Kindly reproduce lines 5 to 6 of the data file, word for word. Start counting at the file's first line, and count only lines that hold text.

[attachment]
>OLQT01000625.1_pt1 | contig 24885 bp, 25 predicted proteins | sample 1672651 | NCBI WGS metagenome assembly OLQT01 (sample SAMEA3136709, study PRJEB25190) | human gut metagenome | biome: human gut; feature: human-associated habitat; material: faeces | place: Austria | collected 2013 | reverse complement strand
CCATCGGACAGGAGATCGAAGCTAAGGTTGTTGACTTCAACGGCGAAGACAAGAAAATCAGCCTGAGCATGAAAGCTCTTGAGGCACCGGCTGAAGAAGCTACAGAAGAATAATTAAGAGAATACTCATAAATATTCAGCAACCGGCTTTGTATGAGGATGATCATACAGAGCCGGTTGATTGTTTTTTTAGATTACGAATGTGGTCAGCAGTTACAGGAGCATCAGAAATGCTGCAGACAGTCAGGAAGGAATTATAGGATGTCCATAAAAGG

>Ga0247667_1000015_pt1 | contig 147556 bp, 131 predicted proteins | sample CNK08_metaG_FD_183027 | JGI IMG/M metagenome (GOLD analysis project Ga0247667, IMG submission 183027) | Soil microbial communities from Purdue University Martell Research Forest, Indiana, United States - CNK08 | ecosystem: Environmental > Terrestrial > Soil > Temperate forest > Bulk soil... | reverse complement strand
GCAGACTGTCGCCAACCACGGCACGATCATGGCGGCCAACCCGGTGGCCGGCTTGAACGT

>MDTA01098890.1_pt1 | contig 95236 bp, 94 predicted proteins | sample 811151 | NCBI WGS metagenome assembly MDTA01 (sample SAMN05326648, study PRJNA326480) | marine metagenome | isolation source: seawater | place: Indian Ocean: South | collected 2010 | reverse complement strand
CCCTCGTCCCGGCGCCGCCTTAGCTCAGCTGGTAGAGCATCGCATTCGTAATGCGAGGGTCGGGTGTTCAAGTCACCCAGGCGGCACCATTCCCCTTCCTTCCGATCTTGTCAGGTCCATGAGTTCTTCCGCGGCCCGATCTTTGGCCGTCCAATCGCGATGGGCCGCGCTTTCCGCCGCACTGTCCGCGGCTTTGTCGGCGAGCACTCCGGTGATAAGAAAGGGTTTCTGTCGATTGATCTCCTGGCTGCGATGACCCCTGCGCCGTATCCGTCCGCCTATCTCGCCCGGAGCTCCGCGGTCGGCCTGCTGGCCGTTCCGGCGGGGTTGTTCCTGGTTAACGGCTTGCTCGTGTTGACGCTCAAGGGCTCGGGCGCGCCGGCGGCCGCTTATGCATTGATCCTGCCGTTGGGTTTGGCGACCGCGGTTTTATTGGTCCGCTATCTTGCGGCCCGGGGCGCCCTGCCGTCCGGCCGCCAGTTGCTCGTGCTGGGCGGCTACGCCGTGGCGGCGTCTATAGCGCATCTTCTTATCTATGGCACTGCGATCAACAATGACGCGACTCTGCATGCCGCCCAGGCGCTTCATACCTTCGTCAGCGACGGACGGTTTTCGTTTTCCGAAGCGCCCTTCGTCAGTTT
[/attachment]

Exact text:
>MDTA01098890.1_pt1 | contig 95236 bp, 94 predicted proteins | sample 811151 | NCBI WGS metagenome assembly MDTA01 (sample SAMN05326648, study PRJNA326480) | marine metagenome | isolation source: seawater | place: Indian Ocean: South | collected 2010 | reverse complement strand
CCCTCGTCCCGGCGCCGCCTTAGCTCAGCTGGTAGAGCATCGCATTCGTAATGCGAGGGTCGGGTGTTCAAGTCACCCAGGCGGCACCATTCCCCTTCCTTCCGATCTTGTCAGGTCCATGAGTTCTTCCGCGGCCCGATCTTTGGCCGTCCAATCGCGATGGGCCGCGCTTTCCGCCGCACTGTCCGCGGCTTTGTCGGCGAGCACTCCGGTGATAAGAAAGGGTTTCTGTCGATTGATCTCCTGGCTGCGATGACCCCTGCGCCGTATCCGTCCGCCTATCTCGCCCGGAGCTCCGCGGTCGGCCTGCTGGCCGTTCCGGCGGGGTTGTTCCTGGTTAACGGCTTGCTCGTGTTGACGCTCAAGGGCTCGGGCGCGCCGGCGGCCGCTTATGCATTGATCCTGCCGTTGGGTTTGGCGACCGCGGTTTTATTGGTCCGCTATCTTGCGGCCCGGGGCGCCCTGCCGTCCGGCCGCCAGTTGCTCGTGCTGGGCGGCTACGCCGTGGCGGCGTCTATAGCGCATCTTCTTATCTATGGCACTGCGATCAACAATGACGCGACTCTGCATGCCGCCCAGGCGCTTCATACCTTCGTCAGCGACGGACGGTTTTCGTTTTCCGAAGCGCCCTTCGTCAGTTT